Three generations of dog lovers find themselves unable to stray from the family business of pet pampering.
Cindy Shollenberger, Exeter Township, inherited her love for canines from her mother, Sara Shamuras, Reading, who retired from 35 years of having her own dog grooming business.
When the poor economy left Shollenberger unemployed, her mother’s retirement came at the perfect time. Shollenberger adopted her mother’s furry clients in 2010, welcoming the wet-nosed pooches into her home to open and expand the grooming business as her own.
Cindy’s daughters, Amanda, 23, and Hailee, 11, followed their mother’s lead to help out as “Doggie Beauticians,” which keep the trio busy with wagging tails.
Amanda, who studied three years at cosmetology school, started by often helping her grandmother with her business, trimming, clipping nails, and bathing the dogs.
Originally hesitant with clipping the faces and snouts of the beloved pets, Amanda is now a pro at dog grooming.
“I am OCD (obsessive-compulsive disorder), it takes me a little longer to groom,” Amanda said. The attention the clients receive from the mom and daughter beauticians is at top-dog quality.
Not having the proper upkeep for their coat can often uncomfortable for the dog, and painful if the fur becomes matted.
When dogs come in with hair in their eyes, long nails and dreads like Bob Marley, the Shollenbergers get to shaving.
“I love seeing all the dogs. It makes you feel good to make them feel better,” Cindy said.
The basement is fully equipped with electric clippers in a variety of sizes, grooming tables, shampoos, and a sink for bathing.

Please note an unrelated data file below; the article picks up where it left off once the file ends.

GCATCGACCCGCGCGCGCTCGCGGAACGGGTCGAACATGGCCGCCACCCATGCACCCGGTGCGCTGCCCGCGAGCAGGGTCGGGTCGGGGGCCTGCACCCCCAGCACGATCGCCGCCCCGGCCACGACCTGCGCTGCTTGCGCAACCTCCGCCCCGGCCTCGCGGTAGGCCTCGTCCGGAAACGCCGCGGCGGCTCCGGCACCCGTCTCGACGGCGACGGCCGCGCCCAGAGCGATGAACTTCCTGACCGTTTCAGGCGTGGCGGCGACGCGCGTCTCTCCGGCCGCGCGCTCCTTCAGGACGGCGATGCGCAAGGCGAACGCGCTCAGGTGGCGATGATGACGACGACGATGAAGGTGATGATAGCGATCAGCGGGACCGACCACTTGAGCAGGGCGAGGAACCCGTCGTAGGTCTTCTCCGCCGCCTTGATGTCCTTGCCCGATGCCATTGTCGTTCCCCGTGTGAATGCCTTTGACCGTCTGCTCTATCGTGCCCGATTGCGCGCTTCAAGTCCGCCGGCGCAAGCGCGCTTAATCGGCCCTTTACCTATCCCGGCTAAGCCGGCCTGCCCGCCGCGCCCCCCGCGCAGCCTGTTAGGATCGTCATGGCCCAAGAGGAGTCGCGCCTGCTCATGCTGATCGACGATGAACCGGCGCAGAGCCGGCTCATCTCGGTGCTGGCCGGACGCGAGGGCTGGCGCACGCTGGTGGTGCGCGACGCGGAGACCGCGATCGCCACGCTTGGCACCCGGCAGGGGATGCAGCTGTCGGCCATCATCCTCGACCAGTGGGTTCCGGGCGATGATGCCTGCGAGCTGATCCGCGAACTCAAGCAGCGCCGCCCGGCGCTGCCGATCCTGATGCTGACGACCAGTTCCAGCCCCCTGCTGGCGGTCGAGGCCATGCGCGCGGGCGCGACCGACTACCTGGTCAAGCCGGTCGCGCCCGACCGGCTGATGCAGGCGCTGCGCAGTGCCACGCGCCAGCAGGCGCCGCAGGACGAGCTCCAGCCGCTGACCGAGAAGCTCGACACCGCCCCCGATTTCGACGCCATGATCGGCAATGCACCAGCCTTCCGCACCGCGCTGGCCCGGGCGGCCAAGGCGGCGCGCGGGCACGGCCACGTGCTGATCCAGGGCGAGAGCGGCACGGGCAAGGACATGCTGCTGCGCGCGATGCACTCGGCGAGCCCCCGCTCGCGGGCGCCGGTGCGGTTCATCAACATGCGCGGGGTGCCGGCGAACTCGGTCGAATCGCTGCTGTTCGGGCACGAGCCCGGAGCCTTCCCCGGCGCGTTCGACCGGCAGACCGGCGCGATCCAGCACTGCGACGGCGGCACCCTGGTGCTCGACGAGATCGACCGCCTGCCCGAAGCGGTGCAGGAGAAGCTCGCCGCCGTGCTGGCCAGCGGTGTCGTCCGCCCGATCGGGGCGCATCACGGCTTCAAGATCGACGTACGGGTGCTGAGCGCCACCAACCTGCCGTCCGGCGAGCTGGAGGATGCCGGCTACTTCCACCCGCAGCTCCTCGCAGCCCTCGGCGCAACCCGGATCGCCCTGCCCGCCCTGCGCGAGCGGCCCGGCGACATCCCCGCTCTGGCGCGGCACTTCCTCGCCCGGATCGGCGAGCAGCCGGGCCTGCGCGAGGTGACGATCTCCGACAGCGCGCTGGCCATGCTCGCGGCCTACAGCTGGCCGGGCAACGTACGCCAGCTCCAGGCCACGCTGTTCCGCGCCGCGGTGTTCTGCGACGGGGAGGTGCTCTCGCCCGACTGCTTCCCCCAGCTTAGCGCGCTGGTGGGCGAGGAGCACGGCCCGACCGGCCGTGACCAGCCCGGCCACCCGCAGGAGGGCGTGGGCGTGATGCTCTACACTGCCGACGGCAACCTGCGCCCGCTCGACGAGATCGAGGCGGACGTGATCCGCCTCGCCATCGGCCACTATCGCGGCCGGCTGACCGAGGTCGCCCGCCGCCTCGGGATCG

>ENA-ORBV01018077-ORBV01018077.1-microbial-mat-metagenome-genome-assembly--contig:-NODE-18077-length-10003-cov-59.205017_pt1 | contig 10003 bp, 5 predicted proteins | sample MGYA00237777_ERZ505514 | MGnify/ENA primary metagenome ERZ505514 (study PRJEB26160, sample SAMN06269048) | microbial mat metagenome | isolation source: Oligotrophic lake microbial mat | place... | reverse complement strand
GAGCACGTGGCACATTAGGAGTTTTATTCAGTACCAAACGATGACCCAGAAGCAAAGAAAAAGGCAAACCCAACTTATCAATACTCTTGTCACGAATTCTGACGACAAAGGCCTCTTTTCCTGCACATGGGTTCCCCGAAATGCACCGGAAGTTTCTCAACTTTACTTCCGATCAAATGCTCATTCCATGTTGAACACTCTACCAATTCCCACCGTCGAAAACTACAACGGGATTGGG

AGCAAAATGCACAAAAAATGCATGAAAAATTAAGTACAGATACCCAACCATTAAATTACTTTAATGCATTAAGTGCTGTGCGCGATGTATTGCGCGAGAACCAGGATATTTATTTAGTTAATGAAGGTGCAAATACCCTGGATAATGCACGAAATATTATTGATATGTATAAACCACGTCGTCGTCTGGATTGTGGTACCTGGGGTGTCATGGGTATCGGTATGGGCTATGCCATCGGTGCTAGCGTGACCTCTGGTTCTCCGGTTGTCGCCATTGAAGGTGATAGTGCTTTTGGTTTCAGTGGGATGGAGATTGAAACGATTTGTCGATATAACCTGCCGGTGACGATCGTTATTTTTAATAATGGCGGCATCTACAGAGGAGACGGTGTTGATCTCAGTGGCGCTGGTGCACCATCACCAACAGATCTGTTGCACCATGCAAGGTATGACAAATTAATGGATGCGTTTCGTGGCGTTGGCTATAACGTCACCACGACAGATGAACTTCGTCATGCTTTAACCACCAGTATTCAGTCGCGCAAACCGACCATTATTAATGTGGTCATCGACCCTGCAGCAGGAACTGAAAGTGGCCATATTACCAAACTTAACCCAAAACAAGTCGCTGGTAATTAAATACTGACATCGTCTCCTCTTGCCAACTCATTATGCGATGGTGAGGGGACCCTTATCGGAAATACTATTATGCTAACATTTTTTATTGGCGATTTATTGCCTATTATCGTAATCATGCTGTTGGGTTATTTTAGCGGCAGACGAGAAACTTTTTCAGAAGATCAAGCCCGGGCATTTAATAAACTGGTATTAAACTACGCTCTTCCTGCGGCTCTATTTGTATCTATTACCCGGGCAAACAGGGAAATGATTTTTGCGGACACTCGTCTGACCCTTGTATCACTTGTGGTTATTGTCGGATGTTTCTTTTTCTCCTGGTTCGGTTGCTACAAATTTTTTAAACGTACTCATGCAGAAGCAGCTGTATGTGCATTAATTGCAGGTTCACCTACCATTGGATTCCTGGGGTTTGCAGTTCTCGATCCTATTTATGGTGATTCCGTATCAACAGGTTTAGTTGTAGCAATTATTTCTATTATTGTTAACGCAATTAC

With extremely reasonable prices for grooming, customers and their pets return to the Shollenberger residence to stay primped and pampered. “That’s what is great about all the shopping around here. People drop their dog off, go shopping, and come back,” she said.
When Shollenberger started grooming, she added handmade scarves for the pets to the business. Starting from a yard of fabric, Hailee assists with cutting out the material and patterns.
“It’s fun,” Hailee said about working in a family business with her mom.
Scarf styles range from holiday themes to seasonal fun, and offer a variety of patterns and colors for not just dogs large and small, but also felines.
The dog (or cat) collar conveniently loops through the scarf for an organized, spunky look that can accessorize with any outfit.
This family’s love for the man’s best friend extends beyond the business. Shamuras personally cares for a dozen dogs, often fostering customer’s pets if need be. As if saving dogs is in their blood, the Shollenbergers themselves have four dogs, following suit to adopt and save a life.
Cindy’s favorite breeds to work with are Shih tzus and Yorkies. While the business focuses on small to medium dogs, the grooming stations are equipped for larger breeds.
“I love it. I get to be hands on with dogs,” she said. “I don’t ever regret the economy going bad.”
Cindy plans on expanding the business even more and is currently looking into offering homemade baked doggie treats. The “Doggie Beauticians” can often be spotted at local craft shows, selling their scarves and promoting the grooming business.
Cindy will be one of the vendors at “Less Barking, More Wineing” 10 a.m. to 6 p.m. May 10 at the Manatawny Creek Winery, 227 Levengood Rd., Douglassville. The event raises money to benefit American Cancer Society’s Bark for Life.
To schedule an appointment with Cindy Shollenberger for grooming email her at firstname.lastname@example.org or call 610-781-8017.